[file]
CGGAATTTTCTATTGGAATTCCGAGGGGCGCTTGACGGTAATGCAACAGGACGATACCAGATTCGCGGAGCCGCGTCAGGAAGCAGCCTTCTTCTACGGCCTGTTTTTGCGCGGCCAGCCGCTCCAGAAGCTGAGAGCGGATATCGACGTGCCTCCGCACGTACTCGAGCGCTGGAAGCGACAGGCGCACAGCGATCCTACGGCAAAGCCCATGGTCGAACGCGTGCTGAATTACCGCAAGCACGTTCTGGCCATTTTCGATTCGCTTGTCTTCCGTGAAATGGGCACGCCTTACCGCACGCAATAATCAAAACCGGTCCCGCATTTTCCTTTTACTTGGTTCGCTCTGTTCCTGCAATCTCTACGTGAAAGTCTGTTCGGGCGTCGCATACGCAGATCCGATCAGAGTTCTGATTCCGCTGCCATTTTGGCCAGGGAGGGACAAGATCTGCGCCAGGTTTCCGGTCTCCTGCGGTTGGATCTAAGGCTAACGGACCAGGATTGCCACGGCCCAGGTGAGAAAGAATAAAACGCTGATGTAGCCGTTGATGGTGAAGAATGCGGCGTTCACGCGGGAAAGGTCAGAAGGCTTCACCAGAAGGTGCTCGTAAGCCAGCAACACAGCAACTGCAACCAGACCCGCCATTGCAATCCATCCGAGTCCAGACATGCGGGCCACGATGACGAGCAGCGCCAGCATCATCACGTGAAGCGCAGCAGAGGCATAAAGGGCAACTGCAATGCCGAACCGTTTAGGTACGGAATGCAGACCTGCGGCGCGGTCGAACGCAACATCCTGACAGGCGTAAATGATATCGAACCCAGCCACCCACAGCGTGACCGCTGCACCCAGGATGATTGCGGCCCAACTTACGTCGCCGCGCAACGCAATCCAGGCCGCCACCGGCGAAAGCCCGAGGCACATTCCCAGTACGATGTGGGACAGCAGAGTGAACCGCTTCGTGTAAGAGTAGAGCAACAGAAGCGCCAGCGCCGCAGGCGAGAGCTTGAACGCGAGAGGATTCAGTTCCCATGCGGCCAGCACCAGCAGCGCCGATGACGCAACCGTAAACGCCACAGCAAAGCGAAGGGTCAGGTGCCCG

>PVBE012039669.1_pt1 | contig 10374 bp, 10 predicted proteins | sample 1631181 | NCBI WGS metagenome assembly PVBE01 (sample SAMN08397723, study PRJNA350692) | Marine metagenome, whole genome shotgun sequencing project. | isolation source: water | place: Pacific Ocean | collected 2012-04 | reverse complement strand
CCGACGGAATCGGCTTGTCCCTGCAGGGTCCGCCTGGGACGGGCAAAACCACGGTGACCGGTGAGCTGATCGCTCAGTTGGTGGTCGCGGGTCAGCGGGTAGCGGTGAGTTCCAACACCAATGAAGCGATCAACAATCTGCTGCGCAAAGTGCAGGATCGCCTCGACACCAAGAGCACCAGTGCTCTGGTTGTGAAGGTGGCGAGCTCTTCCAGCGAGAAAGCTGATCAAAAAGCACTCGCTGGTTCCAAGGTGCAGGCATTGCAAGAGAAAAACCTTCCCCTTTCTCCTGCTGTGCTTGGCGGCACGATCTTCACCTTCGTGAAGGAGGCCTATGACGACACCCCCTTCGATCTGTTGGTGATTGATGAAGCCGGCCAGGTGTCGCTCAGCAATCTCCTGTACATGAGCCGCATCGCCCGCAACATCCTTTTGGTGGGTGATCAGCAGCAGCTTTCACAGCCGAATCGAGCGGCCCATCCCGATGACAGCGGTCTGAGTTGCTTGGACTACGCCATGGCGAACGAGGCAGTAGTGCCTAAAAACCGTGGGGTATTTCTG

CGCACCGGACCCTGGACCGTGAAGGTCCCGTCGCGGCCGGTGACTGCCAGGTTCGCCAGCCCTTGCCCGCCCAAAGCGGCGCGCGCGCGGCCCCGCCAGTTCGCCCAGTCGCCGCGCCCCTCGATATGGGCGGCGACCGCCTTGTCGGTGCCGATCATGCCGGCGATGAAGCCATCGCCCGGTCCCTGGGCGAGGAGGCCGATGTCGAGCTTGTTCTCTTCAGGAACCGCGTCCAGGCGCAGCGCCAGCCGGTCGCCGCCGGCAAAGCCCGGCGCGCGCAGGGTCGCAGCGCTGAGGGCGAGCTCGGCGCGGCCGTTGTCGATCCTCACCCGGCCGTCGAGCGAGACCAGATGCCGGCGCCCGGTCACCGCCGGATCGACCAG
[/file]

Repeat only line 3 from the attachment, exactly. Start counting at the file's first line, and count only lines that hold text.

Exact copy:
CCGACGGAATCGGCTTGTCCCTGCAGGGTCCGCCTGGGACGGGCAAAACCACGGTGACCGGTGAGCTGATCGCTCAGTTGGTGGTCGCGGGTCAGCGGGTAGCGGTGAGTTCCAACACCAATGAAGCGATCAACAATCTGCTGCGCAAAGTGCAGGATCGCCTCGACACCAAGAGCACCAGTGCTCTGGTTGTGAAGGTGGCGAGCTCTTCCAGCGAGAAAGCTGATCAAAAAGCACTCGCTGGTTCCAAGGTGCAGGCATTGCAAGAGAAAAACCTTCCCCTTTCTCCTGCTGTGCTTGGCGGCACGATCTTCACCTTCGTGAAGGAGGCCTATGACGACACCCCCTTCGATCTGTTGGTGATTGATGAAGCCGGCCAGGTGTCGCTCAGCAATCTCCTGTACATGAGCCGCATCGCCCGCAACATCCTTTTGGTGGGTGATCAGCAGCAGCTTTCACAGCCGAATCGAGCGGCCCATCCCGATGACAGCGGTCTGAGTTGCTTGGACTACGCCATGGCGAACGAGGCAGTAGTGCCTAAAAACCGTGGGGTATTTCTG